Looking towards real estate in 2019
Bjorn Biel M. Beltran, Special Features Writer
Recent years will show that the Philippine property market has become one of the most valuable in all of Southeast Asia. In 2018, residential, office, and commercial segments in the industry have withstood the pressures of rising inflation, interest hikes, and a depreciating peso, bolstered by ever-increasing demand from local and foreign investors.
By and large, many signs point to another positive year for Philippine real estate. In a recent round table held by online real estate marketplace Lamudi, property developers noted that continuous pace of technological innovation is playing a bigger role in the development of the industry going forward.
Elizabeth L. Ventura of Anchor Land Holdings, Inc., for instance, said that not only are they able to educate their clients better about their property offerings through the Internet, but the projects that the company itself ventures into have become more viable because of the information that they get about their prospective clients and the feedback that they receive from them.
“We rely on feedback mechanism so we know what buyers want. When you’re very clear with the needs of the clients, you can properly plan your projects,” Ms. Ventura said.
“We need more info about the clients so we could advance and improve our offerings.”
The accessibility and convenience provided by digital property marketplaces are already contributing to the property market’s growth in attracting prospective buyers.
Lamudi Chief Executive Officer Bhavna Suresh said that the Web site’s search traffic figures for January 2019 alone have seen an average growth rate of 40% week on week in terms of search activity.
“These are incredible numbers. We’ve never seen numbers like these. That’s what we’re very excited about. We’ve seen so much traffic coming in from the Middle East and from the US,” she said.
This is not to mention the impressive growth in the supply and demand side of the industry. Buyers in the business process outsourcing sector (BPO), one of the country’s biggest economic contributors, are driving the growth, as well as players in the technology sector and flexible space operators.
Professional real estate services firm Jones Lang LaSalle Incorporated (JLL), in their forecast for 2019, said that the overall outlook for the Philippine property market is positive not only in Metro Manila, but in emerging cities like Davao, Cebu, and Clark.
JLL pointed out that 2019 will be a year that further showcases the emergence of new trends and opportunities in the industry, such as the growth of flexible spaces. The cultural shift led by the millennial generation to a community-based lifestyle driving the popularity of co-working and co-living is driving more foreign flexible space operators to increase their presence in 2019.
According to JLL, flexible space operators like WeWork and IWG have extended their footprint in the country and are expected to expand in 2019. More local providers of co-working and co-living spaces are also expected to emerge, typically operating in fringe areas. The lower capital costs these types of assets require will spark investor interest.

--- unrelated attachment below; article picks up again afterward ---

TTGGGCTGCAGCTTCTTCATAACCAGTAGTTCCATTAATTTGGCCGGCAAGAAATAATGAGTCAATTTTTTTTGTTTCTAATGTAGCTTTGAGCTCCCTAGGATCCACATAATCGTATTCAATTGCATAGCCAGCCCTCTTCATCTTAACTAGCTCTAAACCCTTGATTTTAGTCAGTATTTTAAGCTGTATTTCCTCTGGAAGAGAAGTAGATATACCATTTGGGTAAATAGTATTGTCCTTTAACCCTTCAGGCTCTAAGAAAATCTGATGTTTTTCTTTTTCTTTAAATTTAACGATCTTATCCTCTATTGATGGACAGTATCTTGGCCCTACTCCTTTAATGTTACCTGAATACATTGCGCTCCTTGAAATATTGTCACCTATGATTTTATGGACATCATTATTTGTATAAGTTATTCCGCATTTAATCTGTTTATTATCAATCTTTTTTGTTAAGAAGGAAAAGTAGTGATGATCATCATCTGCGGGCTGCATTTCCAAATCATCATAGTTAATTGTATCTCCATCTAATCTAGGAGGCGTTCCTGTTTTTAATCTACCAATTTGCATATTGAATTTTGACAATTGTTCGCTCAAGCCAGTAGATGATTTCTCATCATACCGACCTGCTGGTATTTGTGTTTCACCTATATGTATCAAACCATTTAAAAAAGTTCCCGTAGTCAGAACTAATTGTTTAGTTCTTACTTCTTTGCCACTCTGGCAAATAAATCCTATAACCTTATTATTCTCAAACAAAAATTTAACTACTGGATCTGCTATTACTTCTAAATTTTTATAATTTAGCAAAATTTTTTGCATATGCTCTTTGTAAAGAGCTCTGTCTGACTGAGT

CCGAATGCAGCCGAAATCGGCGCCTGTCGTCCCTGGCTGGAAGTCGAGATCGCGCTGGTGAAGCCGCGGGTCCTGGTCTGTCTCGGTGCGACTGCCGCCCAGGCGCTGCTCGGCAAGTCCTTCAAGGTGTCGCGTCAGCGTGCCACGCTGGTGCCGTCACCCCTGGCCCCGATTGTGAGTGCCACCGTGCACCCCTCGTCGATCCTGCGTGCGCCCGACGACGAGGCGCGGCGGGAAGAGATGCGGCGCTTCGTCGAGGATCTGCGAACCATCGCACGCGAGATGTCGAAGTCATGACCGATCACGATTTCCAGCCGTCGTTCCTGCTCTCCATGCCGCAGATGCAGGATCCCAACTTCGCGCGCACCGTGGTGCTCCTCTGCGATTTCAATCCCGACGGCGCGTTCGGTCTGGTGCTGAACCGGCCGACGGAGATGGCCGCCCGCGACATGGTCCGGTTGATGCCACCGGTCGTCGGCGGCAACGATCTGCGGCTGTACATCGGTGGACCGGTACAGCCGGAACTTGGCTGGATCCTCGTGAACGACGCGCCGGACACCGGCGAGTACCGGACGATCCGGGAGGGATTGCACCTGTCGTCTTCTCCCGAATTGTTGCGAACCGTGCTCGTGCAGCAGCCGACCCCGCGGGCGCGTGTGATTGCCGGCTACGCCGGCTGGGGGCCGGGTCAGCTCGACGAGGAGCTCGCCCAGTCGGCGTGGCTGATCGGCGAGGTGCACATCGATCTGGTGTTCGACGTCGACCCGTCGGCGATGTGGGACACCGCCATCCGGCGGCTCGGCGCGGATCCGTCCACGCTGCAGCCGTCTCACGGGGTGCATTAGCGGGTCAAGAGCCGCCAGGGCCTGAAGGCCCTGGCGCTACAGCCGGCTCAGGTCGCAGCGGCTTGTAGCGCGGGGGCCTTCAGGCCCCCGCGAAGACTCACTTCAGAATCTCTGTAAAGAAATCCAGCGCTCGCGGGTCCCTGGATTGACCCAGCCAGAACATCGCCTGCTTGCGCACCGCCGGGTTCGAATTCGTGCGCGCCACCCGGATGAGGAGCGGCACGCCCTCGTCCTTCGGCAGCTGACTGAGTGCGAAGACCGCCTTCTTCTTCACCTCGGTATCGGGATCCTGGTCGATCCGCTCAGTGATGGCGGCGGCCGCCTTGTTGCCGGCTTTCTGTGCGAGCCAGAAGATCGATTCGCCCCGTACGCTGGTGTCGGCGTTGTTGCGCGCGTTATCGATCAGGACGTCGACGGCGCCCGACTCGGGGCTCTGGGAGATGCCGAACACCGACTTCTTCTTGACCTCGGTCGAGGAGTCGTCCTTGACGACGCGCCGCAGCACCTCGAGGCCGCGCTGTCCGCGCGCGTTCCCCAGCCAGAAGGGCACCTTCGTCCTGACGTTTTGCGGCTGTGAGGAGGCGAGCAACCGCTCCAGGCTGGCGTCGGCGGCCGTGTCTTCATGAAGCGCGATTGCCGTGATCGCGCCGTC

“The demand for real estate space by the BPO sector as well as increasing demand from emerging real estate stakeholders like technology companies and flexible space operators will continue to make significant inroads into the Philippines’ property market in 2019. This expected growth and expansion of the industry in 2019 will hopefully encourage investments in the next wave cities of Davao, Cebu, Clark, Cagayan de Oro, Iloilo, and Bacolod,” JLL wrote in their report.
“As such, 2019 is anticipated to be another solid year for the Philippine real estate industry. Barring any hitches from the upcoming 2019 elections, apprehensions over the implications of TRAIN 2, and the delay in PEZA accreditations on buildings, the year 2020 already looks just as promising.”
Property services firm Colliers International also gave a positive outlook for the Philippine real estate industry in 2019, adding that “the strong demand and evolving preference of tenants is giving rise to flexible workspaces; residential developers are tweaking their projects to cater to Chinese offshore gaming employees and local professionals; and mall operators are more open to foreign food and beverage (F&B) and home furnishing tenants, which we see redefining retail space absorption in 2019.”
Colliers noted that developers are also cashing in on the thriving property market by aggressively acquiring parcels of land outside of the more established business districts, in places like Cebu, Laguna, and Clark in Pampanga.
However, the company called for flexibility among real estate developers as looming challenges threaten to hamper the industry’s development. Such challenges include rising interest rates, which could impact low to mid-income residential demand over the next 12 to 24 months; rising inflation that curtails consumer spending, which accounts for nearly 60% of the country’s economy; continuing private construction delays due to the acute shortage of skilled workers and ramped up implementation of public infrastructure projects; and uncertainty surrounding the implementation of the second package of the Comprehensive Tax Reform Program, which proposes to reduce corporate income tax rates and rationalise tax and non-tax perks granted to foreign investors.
“We encourage developers to continue tapping into the demand brought about by the peculiarities of the Philippine market. For the Philippine property market in 2019, flexibility will be the name of the game,” Colliers said.